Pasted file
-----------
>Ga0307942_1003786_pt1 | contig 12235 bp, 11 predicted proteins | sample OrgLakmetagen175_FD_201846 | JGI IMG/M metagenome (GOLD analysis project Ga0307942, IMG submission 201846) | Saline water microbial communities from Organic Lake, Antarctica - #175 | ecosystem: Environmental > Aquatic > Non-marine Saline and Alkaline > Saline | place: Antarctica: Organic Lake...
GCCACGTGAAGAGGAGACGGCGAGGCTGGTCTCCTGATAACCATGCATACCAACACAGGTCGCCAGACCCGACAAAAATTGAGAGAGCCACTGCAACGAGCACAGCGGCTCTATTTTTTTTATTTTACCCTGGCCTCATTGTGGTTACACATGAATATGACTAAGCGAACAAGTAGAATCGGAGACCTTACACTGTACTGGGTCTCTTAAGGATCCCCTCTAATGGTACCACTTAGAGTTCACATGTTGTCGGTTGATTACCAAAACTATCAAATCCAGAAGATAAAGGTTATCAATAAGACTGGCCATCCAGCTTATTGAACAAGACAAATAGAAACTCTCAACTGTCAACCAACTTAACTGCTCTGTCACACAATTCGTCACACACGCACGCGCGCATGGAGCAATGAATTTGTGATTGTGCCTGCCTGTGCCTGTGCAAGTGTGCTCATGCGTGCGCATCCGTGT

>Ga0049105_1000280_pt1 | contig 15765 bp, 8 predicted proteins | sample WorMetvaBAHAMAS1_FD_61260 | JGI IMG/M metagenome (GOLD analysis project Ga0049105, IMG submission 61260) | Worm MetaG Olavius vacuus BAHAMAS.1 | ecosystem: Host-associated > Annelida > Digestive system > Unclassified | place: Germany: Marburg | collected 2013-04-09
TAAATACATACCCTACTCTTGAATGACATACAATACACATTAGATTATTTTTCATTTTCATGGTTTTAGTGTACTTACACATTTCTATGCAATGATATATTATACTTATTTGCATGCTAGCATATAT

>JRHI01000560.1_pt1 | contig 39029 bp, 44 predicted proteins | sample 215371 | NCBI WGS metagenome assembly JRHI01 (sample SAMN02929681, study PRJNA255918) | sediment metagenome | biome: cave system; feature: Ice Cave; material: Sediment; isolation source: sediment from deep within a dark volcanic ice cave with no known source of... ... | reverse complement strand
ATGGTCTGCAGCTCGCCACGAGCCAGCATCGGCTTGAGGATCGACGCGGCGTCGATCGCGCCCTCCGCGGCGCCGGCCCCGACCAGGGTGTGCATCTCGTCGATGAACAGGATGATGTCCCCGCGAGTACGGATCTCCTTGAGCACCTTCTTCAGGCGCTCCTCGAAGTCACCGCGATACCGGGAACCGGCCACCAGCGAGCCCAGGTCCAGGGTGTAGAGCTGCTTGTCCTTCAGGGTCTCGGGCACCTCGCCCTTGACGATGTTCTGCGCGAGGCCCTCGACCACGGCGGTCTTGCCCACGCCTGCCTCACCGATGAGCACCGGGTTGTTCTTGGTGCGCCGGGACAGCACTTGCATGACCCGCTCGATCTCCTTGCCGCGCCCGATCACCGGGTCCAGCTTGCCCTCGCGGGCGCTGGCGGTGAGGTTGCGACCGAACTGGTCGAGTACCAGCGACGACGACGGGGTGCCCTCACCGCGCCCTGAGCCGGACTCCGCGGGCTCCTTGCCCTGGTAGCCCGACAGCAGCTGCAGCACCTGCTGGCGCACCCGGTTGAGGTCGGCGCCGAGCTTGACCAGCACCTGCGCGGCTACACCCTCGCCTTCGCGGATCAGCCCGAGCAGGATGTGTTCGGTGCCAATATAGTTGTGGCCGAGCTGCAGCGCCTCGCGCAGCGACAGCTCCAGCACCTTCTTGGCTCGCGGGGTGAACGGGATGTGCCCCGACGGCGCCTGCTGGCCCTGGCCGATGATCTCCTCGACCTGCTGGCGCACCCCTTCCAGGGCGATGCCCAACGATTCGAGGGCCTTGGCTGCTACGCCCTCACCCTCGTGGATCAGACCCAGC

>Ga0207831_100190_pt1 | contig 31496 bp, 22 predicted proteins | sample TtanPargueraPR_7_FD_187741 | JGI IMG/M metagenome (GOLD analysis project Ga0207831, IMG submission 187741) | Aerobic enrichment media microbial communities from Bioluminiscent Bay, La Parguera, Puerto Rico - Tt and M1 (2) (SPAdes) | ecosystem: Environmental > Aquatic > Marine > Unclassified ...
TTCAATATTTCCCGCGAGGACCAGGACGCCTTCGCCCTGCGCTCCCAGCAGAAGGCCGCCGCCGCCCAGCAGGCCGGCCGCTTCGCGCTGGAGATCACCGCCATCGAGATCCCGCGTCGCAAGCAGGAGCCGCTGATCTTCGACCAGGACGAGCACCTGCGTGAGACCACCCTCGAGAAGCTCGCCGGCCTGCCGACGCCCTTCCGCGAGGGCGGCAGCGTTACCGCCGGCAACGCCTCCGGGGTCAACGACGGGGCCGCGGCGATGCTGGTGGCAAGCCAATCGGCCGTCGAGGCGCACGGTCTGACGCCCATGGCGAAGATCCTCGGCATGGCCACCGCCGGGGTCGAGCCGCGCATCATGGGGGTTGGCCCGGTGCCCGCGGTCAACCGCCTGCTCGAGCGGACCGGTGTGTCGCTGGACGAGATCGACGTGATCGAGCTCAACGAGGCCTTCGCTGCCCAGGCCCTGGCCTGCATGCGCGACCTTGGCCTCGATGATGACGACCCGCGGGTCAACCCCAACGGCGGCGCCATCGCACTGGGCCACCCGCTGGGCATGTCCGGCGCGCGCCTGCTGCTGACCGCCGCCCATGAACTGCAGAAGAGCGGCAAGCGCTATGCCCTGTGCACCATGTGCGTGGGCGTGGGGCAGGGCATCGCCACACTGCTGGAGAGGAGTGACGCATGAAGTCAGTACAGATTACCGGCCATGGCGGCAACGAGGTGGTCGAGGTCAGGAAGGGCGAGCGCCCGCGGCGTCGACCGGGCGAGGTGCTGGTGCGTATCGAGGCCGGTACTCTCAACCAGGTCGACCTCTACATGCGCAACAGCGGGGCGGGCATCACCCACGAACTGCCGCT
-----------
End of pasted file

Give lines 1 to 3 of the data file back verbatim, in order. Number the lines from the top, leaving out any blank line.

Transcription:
>Ga0307942_1003786_pt1 | contig 12235 bp, 11 predicted proteins | sample OrgLakmetagen175_FD_201846 | JGI IMG/M metagenome (GOLD analysis project Ga0307942, IMG submission 201846) | Saline water microbial communities from Organic Lake, Antarctica - #175 | ecosystem: Environmental > Aquatic > Non-marine Saline and Alkaline > Saline | place: Antarctica: Organic Lake...
GCCACGTGAAGAGGAGACGGCGAGGCTGGTCTCCTGATAACCATGCATACCAACACAGGTCGCCAGACCCGACAAAAATTGAGAGAGCCACTGCAACGAGCACAGCGGCTCTATTTTTTTTATTTTACCCTGGCCTCATTGTGGTTACACATGAATATGACTAAGCGAACAAGTAGAATCGGAGACCTTACACTGTACTGGGTCTCTTAAGGATCCCCTCTAATGGTACCACTTAGAGTTCACATGTTGTCGGTTGATTACCAAAACTATCAAATCCAGAAGATAAAGGTTATCAATAAGACTGGCCATCCAGCTTATTGAACAAGACAAATAGAAACTCTCAACTGTCAACCAACTTAACTGCTCTGTCACACAATTCGTCACACACGCACGCGCGCATGGAGCAATGAATTTGTGATTGTGCCTGCCTGTGCCTGTGCAAGTGTGCTCATGCGTGCGCATCCGTGT

>Ga0049105_1000280_pt1 | contig 15765 bp, 8 predicted proteins | sample WorMetvaBAHAMAS1_FD_61260 | JGI IMG/M metagenome (GOLD analysis project Ga0049105, IMG submission 61260) | Worm MetaG Olavius vacuus BAHAMAS.1 | ecosystem: Host-associated > Annelida > Digestive system > Unclassified | place: Germany: Marburg | collected 2013-04-09